*In DS9, multiculturalism can sometimes have a dark side: the diverse, authoritarian, Dominion wages war against the diverse, but cooperative, Federation.

    *There are lots of romantic relationships among friends and not as much of the Millennial hookup culture trash seen in the modern Star Trek iterations.

    *The male characters are often the center of attention – leaders, philosophers, diplomats, family men, scientists, doctors, comic relief.

    *Klingon females aren’t allowed to run family estates.

    *The planet where people dress skimpily still exists.

    *Several alien races are played exclusively or predominately by white actors with little make-up.

    But as America’s demographics have changed, so too has the ethos of the Star Trek franchise. Starting with Enterprise (2001 – 2005), the former paragon of stoicism, the Vulcans, are continually denigrated – treated as paternalistic, deceptive, and even belligerent towards other alien races. Notably, Vulcans are more intelligent, more accomplished, and much stronger physically than humans; they are a paragon (sometimes a foil) of what pre-Millennial humanist white males imagined themselves to be … or hoped to be in the far future. Their treatment is odd. It’s almost as if the new – feminist – writers now feel they have to use the Vulcans as stand-ins for the white males they envy.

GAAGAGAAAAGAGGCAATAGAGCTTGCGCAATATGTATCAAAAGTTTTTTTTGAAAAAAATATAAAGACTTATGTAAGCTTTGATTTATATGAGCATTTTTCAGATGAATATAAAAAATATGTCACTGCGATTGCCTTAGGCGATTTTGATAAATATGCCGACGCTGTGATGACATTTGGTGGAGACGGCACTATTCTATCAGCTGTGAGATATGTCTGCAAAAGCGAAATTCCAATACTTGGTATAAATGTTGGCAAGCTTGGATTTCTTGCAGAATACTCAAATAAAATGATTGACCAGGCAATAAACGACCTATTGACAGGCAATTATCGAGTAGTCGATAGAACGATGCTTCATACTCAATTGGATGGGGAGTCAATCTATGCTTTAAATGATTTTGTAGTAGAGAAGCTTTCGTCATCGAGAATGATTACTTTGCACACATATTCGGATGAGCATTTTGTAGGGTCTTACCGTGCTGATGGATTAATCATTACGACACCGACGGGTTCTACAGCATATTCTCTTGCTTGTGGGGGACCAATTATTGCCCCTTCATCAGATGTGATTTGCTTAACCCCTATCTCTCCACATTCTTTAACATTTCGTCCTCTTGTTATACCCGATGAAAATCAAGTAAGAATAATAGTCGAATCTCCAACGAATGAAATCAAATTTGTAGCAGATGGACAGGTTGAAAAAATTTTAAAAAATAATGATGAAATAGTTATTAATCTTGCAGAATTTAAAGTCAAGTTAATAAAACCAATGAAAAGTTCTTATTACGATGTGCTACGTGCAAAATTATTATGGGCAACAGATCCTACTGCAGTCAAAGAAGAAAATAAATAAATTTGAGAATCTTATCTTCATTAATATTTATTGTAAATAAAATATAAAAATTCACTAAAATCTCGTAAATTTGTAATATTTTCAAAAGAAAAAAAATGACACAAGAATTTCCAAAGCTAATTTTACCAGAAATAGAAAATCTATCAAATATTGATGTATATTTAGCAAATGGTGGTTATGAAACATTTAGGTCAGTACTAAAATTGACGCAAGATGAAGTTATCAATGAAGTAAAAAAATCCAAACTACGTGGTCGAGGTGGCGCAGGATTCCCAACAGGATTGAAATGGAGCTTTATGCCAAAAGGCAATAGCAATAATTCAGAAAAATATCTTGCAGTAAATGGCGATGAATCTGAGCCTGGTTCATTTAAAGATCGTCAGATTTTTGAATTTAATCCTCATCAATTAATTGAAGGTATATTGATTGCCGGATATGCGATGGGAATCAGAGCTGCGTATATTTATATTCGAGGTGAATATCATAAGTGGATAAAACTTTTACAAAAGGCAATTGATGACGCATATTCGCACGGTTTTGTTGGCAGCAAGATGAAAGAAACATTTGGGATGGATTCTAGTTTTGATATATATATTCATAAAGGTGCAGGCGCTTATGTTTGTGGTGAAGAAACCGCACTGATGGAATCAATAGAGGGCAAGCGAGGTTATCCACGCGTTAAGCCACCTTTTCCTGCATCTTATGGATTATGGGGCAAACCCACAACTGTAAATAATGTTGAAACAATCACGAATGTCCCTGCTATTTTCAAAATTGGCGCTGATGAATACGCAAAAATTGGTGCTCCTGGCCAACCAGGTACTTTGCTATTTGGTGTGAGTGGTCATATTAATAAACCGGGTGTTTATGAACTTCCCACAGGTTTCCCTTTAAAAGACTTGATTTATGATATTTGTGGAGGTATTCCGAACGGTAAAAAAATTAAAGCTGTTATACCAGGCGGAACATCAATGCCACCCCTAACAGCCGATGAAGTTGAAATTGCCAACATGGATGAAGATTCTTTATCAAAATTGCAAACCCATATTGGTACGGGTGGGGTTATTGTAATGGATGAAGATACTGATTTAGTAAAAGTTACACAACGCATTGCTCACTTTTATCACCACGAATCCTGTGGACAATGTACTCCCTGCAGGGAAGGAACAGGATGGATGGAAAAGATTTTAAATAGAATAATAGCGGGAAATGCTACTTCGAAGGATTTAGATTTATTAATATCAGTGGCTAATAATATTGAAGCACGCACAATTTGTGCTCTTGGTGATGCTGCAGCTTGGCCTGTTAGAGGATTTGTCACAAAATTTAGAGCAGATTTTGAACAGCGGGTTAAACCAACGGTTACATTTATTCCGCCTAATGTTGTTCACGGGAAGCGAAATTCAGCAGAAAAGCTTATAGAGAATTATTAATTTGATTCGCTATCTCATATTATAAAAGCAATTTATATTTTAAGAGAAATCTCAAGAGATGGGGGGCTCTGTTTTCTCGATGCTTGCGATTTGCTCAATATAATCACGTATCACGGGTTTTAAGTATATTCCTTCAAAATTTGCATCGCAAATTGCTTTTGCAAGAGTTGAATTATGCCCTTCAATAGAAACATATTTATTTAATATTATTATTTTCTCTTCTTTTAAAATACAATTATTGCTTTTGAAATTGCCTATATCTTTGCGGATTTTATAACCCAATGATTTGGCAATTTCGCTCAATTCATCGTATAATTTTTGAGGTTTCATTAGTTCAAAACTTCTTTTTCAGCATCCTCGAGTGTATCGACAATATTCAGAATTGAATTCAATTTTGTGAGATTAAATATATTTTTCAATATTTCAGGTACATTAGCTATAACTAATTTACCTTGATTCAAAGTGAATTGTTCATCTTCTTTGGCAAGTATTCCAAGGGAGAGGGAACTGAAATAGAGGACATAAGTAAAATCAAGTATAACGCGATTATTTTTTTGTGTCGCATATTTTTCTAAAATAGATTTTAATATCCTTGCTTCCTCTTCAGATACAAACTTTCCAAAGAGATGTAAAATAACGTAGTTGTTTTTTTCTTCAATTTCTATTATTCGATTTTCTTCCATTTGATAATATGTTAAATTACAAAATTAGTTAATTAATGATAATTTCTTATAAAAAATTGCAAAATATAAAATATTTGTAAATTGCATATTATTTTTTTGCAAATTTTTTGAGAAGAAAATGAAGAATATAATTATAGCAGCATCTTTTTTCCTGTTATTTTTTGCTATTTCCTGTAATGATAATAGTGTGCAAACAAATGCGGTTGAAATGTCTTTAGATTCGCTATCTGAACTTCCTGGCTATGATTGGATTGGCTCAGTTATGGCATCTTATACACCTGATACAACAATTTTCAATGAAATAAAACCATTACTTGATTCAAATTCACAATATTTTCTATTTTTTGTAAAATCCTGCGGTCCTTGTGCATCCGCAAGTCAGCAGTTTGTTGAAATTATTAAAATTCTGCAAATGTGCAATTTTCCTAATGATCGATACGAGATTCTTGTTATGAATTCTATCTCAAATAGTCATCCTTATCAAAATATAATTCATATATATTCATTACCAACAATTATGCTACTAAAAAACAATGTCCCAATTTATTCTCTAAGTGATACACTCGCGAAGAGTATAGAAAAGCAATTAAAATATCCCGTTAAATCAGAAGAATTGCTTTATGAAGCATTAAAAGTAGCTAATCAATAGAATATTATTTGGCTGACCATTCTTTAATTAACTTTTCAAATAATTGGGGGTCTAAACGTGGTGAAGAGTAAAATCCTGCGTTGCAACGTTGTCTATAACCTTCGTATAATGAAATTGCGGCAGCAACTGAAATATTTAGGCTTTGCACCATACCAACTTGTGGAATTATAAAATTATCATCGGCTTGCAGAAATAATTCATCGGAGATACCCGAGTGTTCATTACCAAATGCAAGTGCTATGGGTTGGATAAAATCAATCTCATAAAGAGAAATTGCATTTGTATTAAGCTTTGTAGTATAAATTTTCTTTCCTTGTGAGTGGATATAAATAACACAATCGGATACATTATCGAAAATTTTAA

The new shows by Alex Kurtzman, Discovery and Picard, are helmed by a diverse set of writers decidedly unlike the target audience of straight white males. They’ve predictably produced shows denigrating that demographic: the lead characters are usually female; the male characters are continually insulted by wiser female underlings (Pike, Picard); many of the former straight characters are now gay (Picard, Data, Seven of Nine); aliens which were previously played exclusively – or nearly so – by white actors are now bizarrely multicultural in skin tone, just like humans. Can’t have too many whites on screen, I guess.

    The female lead of Discovery is the bestest ever, she even appropriated the male name “Michael”.

    Michael Burnham is The Best at Everything (Part 1)

    Michael Burnham is The Best at Everything Part 2

    Michael Burnham is the Best at Everything (Part 3)

    The diverse new cast of Discovery and Picard mostly excludes white males. The only principle white men who did not appear in make-up during Discovery’s first season were either villains or openly gay. The show’s lead is a black woman who’s the best at everything, acts bizarrely hostile towards the crew and later berates the male commanding officer, captain Pike – introduced in season 2. There’s also an assortment of other female archetypes more typically seen in network television crime dramas – the dorky female comic relief, the bestest ever leader, the tech guru.